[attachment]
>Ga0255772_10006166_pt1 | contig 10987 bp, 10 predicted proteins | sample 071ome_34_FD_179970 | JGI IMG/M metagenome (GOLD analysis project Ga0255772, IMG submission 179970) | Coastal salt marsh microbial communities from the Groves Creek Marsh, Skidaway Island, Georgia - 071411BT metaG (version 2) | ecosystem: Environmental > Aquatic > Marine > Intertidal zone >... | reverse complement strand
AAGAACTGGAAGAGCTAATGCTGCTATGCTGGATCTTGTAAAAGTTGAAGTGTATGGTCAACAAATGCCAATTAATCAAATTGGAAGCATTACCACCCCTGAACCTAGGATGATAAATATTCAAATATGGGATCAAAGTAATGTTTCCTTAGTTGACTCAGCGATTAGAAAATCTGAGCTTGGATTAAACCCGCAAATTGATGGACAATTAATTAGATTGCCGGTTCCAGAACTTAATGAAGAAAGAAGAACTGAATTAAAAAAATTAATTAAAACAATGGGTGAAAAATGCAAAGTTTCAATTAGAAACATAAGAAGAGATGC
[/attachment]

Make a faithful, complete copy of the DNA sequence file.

>Ga0255772_10006166_pt1 | contig 10987 bp, 10 predicted proteins | sample 071ome_34_FD_179970 | JGI IMG/M metagenome (GOLD analysis project Ga0255772, IMG submission 179970) | Coastal salt marsh microbial communities from the Groves Creek Marsh, Skidaway Island, Georgia - 071411BT metaG (version 2) | ecosystem: Environmental > Aquatic > Marine > Intertidal zone >... | reverse complement strand
AAGAACTGGAAGAGCTAATGCTGCTATGCTGGATCTTGTAAAAGTTGAAGTGTATGGTCAACAAATGCCAATTAATCAAATTGGAAGCATTACCACCCCTGAACCTAGGATGATAAATATTCAAATATGGGATCAAAGTAATGTTTCCTTAGTTGACTCAGCGATTAGAAAATCTGAGCTTGGATTAAACCCGCAAATTGATGGACAATTAATTAGATTGCCGGTTCCAGAACTTAATGAAGAAAGAAGAACTGAATTAAAAAAATTAATTAAAACAATGGGTGAAAAATGCAAAGTTTCAATTAGAAACATAAGAAGAGATGC